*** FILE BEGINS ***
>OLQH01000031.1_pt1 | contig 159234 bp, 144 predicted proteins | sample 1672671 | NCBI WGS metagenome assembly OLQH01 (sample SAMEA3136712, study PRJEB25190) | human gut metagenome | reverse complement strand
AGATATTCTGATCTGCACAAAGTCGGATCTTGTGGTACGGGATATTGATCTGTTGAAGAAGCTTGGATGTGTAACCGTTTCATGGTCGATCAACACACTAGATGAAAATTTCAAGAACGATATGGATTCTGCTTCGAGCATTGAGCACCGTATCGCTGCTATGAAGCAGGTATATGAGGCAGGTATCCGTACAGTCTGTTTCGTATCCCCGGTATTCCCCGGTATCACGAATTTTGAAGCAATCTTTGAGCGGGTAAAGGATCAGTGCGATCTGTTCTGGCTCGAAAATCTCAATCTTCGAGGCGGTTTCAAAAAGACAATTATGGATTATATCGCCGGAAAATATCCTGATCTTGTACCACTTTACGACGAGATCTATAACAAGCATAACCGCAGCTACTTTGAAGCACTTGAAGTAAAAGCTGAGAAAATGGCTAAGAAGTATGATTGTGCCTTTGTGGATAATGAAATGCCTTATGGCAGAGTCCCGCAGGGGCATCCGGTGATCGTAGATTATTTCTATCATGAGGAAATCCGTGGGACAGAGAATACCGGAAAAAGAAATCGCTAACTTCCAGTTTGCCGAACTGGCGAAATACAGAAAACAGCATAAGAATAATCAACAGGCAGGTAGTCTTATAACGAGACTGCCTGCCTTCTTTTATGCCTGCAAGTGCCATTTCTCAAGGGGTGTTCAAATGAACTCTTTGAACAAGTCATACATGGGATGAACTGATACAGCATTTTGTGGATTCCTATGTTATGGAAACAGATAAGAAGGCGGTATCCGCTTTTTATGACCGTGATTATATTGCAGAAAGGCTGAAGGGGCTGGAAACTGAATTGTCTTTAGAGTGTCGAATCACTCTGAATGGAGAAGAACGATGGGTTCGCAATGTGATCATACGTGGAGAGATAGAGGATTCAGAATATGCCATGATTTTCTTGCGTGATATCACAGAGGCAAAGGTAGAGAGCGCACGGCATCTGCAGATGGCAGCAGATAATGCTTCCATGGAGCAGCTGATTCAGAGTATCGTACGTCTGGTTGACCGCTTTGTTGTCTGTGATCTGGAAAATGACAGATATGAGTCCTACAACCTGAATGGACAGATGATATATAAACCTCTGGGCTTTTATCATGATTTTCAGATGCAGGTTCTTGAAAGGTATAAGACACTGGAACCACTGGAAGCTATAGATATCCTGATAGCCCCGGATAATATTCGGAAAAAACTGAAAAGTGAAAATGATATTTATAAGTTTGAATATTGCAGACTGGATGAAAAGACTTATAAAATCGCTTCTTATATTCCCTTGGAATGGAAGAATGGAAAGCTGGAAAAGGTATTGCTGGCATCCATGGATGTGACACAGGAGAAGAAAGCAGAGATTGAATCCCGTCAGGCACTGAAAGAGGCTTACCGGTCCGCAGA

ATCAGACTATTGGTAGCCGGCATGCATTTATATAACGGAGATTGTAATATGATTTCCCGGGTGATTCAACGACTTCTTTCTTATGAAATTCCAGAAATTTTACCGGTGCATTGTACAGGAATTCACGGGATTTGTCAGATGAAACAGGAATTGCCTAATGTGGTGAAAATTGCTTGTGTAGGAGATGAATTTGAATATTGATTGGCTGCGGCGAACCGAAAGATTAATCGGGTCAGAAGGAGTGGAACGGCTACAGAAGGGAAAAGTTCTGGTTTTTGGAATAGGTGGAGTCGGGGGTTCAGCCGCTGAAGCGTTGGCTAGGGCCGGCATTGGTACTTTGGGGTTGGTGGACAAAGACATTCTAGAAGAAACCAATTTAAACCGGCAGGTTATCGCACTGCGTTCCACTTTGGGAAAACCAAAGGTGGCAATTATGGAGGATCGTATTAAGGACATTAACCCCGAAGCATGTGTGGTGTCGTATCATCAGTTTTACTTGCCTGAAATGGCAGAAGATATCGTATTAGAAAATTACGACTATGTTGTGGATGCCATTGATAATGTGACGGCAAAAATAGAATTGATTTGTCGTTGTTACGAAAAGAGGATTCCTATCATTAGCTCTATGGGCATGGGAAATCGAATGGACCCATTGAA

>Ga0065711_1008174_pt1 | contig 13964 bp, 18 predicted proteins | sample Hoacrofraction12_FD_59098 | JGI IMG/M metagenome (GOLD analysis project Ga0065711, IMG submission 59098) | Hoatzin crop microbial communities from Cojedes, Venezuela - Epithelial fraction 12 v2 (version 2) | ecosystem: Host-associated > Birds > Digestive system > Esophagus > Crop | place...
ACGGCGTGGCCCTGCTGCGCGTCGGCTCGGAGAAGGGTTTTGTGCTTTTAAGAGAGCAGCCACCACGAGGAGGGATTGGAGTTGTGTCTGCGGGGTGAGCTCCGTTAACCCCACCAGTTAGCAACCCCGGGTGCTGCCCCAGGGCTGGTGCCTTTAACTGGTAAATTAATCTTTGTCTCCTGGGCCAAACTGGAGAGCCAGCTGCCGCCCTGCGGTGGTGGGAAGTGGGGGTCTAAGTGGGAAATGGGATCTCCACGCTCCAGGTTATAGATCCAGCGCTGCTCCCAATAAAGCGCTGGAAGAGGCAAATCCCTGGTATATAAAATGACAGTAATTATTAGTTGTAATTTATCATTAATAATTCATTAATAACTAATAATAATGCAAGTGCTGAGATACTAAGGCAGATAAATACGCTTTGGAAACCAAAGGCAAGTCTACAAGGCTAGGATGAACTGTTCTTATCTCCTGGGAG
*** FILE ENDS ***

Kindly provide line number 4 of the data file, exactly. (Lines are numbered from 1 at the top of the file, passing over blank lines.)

>Ga0065711_1008174_pt1 | contig 13964 bp, 18 predicted proteins | sample Hoacrofraction12_FD_59098 | JGI IMG/M metagenome (GOLD analysis project Ga0065711, IMG submission 59098) | Hoatzin crop microbial communities from Cojedes, Venezuela - Epithelial fraction 12 v2 (version 2) | ecosystem: Host-associated > Birds > Digestive system > Esophagus > Crop | place...